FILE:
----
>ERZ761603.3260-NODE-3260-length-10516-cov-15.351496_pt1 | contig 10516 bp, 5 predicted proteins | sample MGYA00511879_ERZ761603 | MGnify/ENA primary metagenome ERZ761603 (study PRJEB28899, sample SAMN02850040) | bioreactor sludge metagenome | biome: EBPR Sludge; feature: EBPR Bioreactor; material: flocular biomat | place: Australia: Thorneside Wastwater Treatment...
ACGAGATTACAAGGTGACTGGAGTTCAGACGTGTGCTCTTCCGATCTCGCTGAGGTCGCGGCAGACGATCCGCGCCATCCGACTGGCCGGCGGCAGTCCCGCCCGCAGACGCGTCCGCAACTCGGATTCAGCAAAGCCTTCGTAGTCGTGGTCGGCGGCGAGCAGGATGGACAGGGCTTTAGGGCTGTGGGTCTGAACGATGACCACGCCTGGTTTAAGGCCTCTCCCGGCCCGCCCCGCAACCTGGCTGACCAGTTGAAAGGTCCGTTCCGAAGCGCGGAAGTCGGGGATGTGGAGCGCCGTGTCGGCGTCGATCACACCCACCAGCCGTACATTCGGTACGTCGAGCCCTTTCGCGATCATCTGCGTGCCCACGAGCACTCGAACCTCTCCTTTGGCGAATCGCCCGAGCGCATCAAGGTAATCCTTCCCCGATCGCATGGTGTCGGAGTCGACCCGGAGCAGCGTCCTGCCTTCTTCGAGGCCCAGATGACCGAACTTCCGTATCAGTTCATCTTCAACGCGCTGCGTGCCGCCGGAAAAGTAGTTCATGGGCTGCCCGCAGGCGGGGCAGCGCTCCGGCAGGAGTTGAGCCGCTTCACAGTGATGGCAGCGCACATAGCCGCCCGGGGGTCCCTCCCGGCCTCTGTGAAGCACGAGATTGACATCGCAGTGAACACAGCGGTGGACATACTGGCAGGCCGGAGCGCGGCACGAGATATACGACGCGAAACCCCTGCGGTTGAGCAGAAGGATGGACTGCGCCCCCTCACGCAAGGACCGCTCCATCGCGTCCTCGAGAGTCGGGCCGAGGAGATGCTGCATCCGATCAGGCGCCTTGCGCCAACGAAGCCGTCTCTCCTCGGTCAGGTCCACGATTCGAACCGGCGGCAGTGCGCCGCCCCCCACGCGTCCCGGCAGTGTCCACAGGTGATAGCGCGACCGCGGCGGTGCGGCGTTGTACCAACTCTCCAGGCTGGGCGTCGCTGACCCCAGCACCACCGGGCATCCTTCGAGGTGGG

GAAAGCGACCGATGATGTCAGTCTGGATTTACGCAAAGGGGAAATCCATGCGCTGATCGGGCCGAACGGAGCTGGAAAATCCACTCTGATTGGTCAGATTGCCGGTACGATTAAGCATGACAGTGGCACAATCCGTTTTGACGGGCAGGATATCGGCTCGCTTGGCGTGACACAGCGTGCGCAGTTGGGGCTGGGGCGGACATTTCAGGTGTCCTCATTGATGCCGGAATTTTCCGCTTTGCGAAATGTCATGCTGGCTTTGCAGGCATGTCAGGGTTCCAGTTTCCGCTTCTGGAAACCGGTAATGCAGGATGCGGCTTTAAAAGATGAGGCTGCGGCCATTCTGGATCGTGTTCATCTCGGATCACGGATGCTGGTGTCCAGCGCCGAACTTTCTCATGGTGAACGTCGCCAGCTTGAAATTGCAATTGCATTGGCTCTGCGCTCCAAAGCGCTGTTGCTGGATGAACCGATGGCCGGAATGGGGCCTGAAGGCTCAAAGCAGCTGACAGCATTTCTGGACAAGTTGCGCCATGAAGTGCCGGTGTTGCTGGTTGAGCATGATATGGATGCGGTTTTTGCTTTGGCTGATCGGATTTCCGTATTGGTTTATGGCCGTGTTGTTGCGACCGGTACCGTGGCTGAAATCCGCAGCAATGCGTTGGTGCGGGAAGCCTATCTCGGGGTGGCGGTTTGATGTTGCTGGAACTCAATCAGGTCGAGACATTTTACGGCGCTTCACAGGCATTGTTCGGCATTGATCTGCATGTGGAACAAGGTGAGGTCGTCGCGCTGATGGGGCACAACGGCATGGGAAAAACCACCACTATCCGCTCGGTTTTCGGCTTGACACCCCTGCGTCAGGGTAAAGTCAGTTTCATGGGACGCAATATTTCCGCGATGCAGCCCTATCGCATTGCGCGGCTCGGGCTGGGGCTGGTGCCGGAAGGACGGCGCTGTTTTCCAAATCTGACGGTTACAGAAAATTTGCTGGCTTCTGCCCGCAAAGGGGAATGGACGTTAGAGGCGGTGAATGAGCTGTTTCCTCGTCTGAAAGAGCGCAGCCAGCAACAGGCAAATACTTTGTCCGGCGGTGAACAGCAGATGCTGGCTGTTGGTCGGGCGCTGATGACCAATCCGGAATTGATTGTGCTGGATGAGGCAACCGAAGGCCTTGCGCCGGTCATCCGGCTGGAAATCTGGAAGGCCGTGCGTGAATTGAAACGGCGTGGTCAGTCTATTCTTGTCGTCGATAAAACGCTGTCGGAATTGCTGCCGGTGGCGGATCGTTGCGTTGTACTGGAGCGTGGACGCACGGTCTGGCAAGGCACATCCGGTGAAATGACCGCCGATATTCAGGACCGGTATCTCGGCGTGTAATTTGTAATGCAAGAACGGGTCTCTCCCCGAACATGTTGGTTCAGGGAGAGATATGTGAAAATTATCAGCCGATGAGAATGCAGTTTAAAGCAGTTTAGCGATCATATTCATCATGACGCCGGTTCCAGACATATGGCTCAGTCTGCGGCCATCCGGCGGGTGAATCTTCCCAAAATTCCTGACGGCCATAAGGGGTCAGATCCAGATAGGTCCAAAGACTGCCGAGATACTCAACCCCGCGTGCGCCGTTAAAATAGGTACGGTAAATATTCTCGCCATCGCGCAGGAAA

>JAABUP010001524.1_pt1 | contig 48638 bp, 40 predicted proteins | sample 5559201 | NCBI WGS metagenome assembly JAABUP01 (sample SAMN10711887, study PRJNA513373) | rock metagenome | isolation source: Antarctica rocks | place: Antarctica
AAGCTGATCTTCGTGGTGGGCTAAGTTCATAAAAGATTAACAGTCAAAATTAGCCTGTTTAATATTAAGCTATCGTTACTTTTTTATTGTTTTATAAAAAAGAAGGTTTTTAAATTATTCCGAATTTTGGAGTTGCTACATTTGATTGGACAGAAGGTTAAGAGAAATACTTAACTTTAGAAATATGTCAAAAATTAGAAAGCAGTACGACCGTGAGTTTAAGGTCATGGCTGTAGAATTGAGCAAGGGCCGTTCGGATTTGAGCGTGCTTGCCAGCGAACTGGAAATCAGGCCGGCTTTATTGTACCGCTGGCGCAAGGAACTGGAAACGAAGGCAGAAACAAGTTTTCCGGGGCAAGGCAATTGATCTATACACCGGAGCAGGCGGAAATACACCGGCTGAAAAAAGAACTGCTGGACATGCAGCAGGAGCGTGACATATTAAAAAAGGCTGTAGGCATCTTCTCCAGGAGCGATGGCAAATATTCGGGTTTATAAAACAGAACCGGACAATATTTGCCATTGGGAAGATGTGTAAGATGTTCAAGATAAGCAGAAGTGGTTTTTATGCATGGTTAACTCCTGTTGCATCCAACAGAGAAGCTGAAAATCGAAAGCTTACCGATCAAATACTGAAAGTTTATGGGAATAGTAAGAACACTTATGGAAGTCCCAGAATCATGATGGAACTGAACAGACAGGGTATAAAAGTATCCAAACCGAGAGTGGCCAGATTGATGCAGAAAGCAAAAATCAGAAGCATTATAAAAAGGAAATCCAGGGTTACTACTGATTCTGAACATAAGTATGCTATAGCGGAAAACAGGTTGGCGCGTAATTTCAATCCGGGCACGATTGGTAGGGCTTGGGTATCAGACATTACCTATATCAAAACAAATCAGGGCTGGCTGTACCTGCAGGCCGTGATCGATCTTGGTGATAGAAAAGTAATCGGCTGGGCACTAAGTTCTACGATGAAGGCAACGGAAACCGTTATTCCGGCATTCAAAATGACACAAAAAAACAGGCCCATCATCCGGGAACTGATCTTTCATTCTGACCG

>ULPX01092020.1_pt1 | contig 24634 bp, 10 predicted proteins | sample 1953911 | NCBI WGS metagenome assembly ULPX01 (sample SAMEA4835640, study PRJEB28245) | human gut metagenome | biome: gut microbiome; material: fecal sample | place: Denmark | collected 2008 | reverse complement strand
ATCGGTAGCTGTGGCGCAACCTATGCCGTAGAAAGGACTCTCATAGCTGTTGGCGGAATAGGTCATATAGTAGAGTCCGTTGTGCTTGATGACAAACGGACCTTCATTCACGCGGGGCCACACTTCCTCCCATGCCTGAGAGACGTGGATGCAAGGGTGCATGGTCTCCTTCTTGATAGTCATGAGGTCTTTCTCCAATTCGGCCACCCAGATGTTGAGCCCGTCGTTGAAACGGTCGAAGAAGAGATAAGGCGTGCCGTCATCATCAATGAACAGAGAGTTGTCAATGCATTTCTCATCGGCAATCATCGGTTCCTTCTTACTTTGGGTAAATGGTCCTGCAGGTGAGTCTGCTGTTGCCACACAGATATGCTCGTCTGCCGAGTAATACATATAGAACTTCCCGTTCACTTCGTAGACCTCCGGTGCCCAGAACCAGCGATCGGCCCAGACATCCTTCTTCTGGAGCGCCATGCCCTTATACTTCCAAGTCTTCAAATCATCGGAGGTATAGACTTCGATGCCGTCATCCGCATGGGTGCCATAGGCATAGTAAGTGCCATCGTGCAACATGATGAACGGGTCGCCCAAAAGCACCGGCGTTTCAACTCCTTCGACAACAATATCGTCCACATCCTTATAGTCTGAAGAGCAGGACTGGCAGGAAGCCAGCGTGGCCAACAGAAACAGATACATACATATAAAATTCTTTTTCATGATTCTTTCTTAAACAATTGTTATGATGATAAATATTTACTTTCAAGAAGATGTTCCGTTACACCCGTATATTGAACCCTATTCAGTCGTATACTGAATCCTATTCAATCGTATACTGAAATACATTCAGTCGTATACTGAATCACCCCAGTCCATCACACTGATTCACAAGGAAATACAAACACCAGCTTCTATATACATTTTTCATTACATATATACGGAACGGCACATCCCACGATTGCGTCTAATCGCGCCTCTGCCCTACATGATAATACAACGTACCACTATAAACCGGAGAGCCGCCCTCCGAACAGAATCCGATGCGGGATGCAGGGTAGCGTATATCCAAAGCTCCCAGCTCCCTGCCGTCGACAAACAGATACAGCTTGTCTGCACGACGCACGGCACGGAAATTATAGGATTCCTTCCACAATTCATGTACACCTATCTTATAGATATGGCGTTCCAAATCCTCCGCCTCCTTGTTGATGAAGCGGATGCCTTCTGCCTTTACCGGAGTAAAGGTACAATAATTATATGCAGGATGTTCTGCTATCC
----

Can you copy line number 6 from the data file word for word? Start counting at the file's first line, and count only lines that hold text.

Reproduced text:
>ULPX01092020.1_pt1 | contig 24634 bp, 10 predicted proteins | sample 1953911 | NCBI WGS metagenome assembly ULPX01 (sample SAMEA4835640, study PRJEB28245) | human gut metagenome | biome: gut microbiome; material: fecal sample | place: Denmark | collected 2008 | reverse complement strand